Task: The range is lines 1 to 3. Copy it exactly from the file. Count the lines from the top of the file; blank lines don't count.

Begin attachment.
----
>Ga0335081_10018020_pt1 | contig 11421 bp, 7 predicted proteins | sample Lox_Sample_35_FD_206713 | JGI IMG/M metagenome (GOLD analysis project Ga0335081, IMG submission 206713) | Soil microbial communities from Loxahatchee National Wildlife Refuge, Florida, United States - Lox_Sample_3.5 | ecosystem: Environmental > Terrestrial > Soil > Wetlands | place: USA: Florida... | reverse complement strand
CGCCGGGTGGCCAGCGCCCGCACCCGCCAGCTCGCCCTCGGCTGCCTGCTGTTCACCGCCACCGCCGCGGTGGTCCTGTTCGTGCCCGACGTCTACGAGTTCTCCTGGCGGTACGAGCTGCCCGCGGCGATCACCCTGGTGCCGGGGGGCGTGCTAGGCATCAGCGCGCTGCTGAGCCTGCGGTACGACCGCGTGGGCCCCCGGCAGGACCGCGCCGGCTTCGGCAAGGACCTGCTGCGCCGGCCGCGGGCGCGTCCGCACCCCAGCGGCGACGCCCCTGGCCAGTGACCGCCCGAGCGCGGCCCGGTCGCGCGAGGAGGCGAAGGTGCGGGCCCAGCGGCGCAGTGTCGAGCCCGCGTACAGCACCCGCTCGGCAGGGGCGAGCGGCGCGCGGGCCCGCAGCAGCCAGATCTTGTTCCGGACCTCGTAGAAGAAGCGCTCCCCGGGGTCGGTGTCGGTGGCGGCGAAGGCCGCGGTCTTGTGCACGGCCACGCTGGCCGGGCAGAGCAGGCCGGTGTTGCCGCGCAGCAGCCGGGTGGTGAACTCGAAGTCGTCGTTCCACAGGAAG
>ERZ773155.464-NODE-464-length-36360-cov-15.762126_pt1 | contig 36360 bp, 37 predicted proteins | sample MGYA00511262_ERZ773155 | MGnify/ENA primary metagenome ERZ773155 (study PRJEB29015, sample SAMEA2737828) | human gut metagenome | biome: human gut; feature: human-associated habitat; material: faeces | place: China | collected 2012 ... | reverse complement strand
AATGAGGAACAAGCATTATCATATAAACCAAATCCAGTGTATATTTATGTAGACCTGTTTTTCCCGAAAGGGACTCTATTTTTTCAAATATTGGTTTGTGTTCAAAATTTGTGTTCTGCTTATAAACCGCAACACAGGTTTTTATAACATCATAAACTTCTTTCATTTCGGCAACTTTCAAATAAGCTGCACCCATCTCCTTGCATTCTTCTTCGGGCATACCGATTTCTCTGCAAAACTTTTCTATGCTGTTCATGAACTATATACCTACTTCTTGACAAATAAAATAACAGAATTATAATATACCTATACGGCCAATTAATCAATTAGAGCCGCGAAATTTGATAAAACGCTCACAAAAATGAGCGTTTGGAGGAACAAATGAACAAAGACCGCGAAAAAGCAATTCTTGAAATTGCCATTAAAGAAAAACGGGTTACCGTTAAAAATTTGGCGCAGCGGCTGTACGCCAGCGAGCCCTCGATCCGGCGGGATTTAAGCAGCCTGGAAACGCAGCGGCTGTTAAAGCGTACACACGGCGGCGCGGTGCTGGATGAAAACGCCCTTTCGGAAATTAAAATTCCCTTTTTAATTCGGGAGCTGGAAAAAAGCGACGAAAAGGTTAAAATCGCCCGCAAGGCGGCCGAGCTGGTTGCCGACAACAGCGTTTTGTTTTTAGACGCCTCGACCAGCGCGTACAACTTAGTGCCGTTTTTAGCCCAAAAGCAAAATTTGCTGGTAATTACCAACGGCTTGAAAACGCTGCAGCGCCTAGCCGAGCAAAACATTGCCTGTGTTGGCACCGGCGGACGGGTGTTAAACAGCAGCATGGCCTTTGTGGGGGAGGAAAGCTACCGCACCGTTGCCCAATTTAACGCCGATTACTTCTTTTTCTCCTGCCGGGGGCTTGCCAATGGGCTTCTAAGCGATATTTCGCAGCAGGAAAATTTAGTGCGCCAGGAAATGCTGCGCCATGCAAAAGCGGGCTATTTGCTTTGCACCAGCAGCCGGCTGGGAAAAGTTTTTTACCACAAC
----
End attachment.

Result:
>Ga0335081_10018020_pt1 | contig 11421 bp, 7 predicted proteins | sample Lox_Sample_35_FD_206713 | JGI IMG/M metagenome (GOLD analysis project Ga0335081, IMG submission 206713) | Soil microbial communities from Loxahatchee National Wildlife Refuge, Florida, United States - Lox_Sample_3.5 | ecosystem: Environmental > Terrestrial > Soil > Wetlands | place: USA: Florida... | reverse complement strand
CGCCGGGTGGCCAGCGCCCGCACCCGCCAGCTCGCCCTCGGCTGCCTGCTGTTCACCGCCACCGCCGCGGTGGTCCTGTTCGTGCCCGACGTCTACGAGTTCTCCTGGCGGTACGAGCTGCCCGCGGCGATCACCCTGGTGCCGGGGGGCGTGCTAGGCATCAGCGCGCTGCTGAGCCTGCGGTACGACCGCGTGGGCCCCCGGCAGGACCGCGCCGGCTTCGGCAAGGACCTGCTGCGCCGGCCGCGGGCGCGTCCGCACCCCAGCGGCGACGCCCCTGGCCAGTGACCGCCCGAGCGCGGCCCGGTCGCGCGAGGAGGCGAAGGTGCGGGCCCAGCGGCGCAGTGTCGAGCCCGCGTACAGCACCCGCTCGGCAGGGGCGAGCGGCGCGCGGGCCCGCAGCAGCCAGATCTTGTTCCGGACCTCGTAGAAGAAGCGCTCCCCGGGGTCGGTGTCGGTGGCGGCGAAGGCCGCGGTCTTGTGCACGGCCACGCTGGCCGGGCAGAGCAGGCCGGTGTTGCCGCGCAGCAGCCGGGTGGTGAACTCGAAGTCGTCGTTCCACAGGAAG
>ERZ773155.464-NODE-464-length-36360-cov-15.762126_pt1 | contig 36360 bp, 37 predicted proteins | sample MGYA00511262_ERZ773155 | MGnify/ENA primary metagenome ERZ773155 (study PRJEB29015, sample SAMEA2737828) | human gut metagenome | biome: human gut; feature: human-associated habitat; material: faeces | place: China | collected 2012 ... | reverse complement strand